Courts in most jurisdictions have been cautious about the parameters of any possible cause of action for negligent infliction of emotional distress where the plaintiff has pled no physical impact.  The Illinois Supreme Court clarified the scope of that claim in one of its last decisions of 2016, affirming the Appellate Court in Schweihs v. Chase Home Finance, LLC.

Schweihs began in 1997, when the plaintiff executed a note secured by a mortgage on her home.  The mortgage contained a provision granting the mortgage lender the right, in the event of default, to enter the property to make repairs.

Plaintiff defaulted in 2007, and the lender sought and received a judgment of foreclosure.  Pursuant to the redemption period, the plaintiff had the right to possession of the home for three months after the date of the judgment.

A month after the judgment – but still within the redemption period – the vendor used by the mortgage lender to provide property inspections and preservation services received a report that the property was vacant.  The vendor placed an “initial secure” order with its contractor, which sometimes involves changing the locks on the home and turning off the utilities.  The contractor tried to execute the order five days later.  The contractor’s employees were instructed to begin by determining whether the house was occupied, and to do nothing if it was.

The employees later testified that they looked over the property, observing that the grass was uncut and the trees were overgrown.  One knocked on the front door, but received no answer.  He checked the meters and concluded that both gas and water had been shut off.  The employees spoke with a neighbor, who said the house was not occupied, although a woman would come and go on occasion, and there were no lights on in the house at night.  The employees once again knocked on the door, receiving no response.  At this point, the employees had spent 45 minutes merely trying to determine if the house was occupied.  The employees entered the back yard through a latched gate and saw boxes piled on top of each other and garbage and debris on the floor inside the house.  They reported all this to the contractor, which instructed them to proceed with the “initial secure” order.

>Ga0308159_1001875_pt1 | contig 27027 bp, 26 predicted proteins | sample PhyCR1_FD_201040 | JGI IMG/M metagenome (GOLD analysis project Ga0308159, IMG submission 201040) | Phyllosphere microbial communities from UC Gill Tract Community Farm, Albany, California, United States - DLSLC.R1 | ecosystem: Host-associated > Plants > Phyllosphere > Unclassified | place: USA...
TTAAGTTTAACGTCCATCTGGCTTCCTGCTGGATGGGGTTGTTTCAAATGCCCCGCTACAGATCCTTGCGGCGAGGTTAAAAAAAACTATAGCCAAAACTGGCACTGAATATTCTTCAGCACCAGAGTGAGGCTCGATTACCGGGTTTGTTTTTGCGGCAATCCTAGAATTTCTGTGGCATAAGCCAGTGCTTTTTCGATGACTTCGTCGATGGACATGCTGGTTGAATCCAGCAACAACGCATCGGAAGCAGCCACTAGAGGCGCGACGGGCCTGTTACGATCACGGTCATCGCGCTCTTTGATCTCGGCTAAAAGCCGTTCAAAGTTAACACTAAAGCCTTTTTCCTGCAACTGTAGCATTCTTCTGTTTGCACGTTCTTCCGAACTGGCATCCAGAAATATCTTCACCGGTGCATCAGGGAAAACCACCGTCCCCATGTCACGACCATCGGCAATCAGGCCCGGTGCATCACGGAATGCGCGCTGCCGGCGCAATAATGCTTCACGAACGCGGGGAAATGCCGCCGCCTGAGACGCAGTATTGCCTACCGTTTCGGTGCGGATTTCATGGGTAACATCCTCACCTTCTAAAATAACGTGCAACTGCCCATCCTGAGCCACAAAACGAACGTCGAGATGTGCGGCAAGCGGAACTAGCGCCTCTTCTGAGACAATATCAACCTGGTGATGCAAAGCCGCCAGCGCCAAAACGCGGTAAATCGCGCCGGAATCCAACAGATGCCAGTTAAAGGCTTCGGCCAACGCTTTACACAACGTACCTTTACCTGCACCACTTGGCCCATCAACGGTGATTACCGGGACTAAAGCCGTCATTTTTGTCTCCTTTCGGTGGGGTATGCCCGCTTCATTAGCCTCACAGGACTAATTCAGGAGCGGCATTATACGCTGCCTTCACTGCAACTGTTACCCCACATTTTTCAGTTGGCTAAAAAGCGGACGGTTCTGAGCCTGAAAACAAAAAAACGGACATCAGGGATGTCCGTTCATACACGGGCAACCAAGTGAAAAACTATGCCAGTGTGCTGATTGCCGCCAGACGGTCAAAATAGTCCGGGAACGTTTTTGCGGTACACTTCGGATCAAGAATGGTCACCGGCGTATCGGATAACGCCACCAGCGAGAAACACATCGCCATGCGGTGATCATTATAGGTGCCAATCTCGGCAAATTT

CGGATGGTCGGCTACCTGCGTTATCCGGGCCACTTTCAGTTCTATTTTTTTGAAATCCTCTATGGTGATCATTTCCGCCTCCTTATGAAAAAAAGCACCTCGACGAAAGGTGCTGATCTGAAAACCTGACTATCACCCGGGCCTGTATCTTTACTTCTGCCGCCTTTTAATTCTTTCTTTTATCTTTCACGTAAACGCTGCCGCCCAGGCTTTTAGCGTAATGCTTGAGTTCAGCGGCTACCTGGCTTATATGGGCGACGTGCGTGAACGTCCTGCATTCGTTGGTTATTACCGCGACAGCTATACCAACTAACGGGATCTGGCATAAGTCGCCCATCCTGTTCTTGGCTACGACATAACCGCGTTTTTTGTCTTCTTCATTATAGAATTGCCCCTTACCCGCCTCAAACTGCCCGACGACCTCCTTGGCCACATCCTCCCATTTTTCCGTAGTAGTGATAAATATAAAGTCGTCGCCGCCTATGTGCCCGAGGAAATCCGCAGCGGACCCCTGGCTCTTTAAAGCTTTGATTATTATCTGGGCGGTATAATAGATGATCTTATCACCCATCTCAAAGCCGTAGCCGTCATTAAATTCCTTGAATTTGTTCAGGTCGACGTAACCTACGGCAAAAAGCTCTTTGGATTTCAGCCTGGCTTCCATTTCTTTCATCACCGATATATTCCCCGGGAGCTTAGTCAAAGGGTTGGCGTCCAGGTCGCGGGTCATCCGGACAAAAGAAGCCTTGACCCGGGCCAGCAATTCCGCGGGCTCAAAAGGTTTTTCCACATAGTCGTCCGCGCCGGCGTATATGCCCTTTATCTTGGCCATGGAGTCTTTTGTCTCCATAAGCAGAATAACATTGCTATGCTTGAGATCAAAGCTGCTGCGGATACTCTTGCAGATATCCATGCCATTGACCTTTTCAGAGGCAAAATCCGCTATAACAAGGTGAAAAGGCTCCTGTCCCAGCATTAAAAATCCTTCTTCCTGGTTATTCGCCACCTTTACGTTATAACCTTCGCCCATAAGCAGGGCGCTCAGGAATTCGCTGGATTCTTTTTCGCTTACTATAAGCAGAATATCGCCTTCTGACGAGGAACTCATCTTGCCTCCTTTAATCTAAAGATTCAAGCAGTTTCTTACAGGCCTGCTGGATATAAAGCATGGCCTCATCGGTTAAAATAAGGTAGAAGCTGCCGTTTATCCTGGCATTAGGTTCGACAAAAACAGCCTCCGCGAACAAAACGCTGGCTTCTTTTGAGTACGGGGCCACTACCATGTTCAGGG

One of the employees removed the lock to the back door and entered the home, stepping over boxes and debris.  Once inside the home, one of the employees was confronted by a woman, who ordered him out of the house.  The employee explained that he was from the mortgage company, and asked the woman to speak with him further at the front door.  He exited the house, walked to the front and knocked on the front door, but received no answer.  The two employees then did nothing further, waiting for the arrival of the police.  The plaintiff later testified that she had heard knocking when she was in the basement, but had been on the phone and did not respond.  She saw the men from a second-floor window shortly after, but thought they may have been potential buyers looking at the house, and decided to continue packing.

The plaintiff filed suit, alleging trespass, private nuisance, intentional infliction of emotional distress and negligence.  The court granted defendants’ motions for summary judgment with respect to claims for private nuisance and intentional infliction of emotional distress.  The court also granted the plaintiff leave to amend her negligence claim to allege negligent infliction of emotional distress.  The court then dismissed the negligent infliction claim, and entered a Rule 304(a) finding that there was “no just reason for delaying” an appeal.  The Appellate Court affirmed (with one dissenter), holding that since the plaintiff was a “direct victim” in terms of the case law, she could not state a claim for negligent infliction of emotional distress without evidence of physical impact.

In an opinion by Justice Freeman, the Supreme Court unanimously affirmed the Appellate Court.  The plaintiff argued that the Supreme Court had eliminated the requirement for a direct victim to plead and prove physical impact in order to state a claim for negligent infliction of emotional distress in Corgan v. Muehling. The court conceded that certain language in Pasquale v. Speed Products Engineering appeared to read Corgan that way, but the plaintiff in Corgan had indeed pled contemporaneous physical impact, making the language plaintiff was relying upon dictum.  “[A] careful reading” of the Court’s precedents demonstrated that Illinois has not, in fact, eliminated the requirement that a direct victim of the defendant’s conduct must plead and prove contemporaneous physical impact in order to state a claim for negligent infliction of emotional distress.  Since plaintiff failed to plead any physical impact, she failed to state a claim for negligent infliction.

The Court then turned to plaintiff’s claim for intentional infliction of emotional distress.  The plaintiff argued that the trial court should not have dismissed the claim because it was a triable issue of fact for the jury whether the defendants’ conduct was extreme and outrageous.  Based upon the employees’ attempt to investigate the status of the house before entering, and the plaintiff’s ignoring the knocking on her door, the Court concluded that the conduct was not extreme or outrageous as a matter of law.

Justice Garman filed a special concurrence, noting that while the impact rule continued to apply to any attempt to allege negligent infliction of emotional distress, that rule did not limit plaintiffs who sought to recover emotional distress damages for other recognized torts.

Image courtesy of Flickr by Taber Andrew Bain (no changes).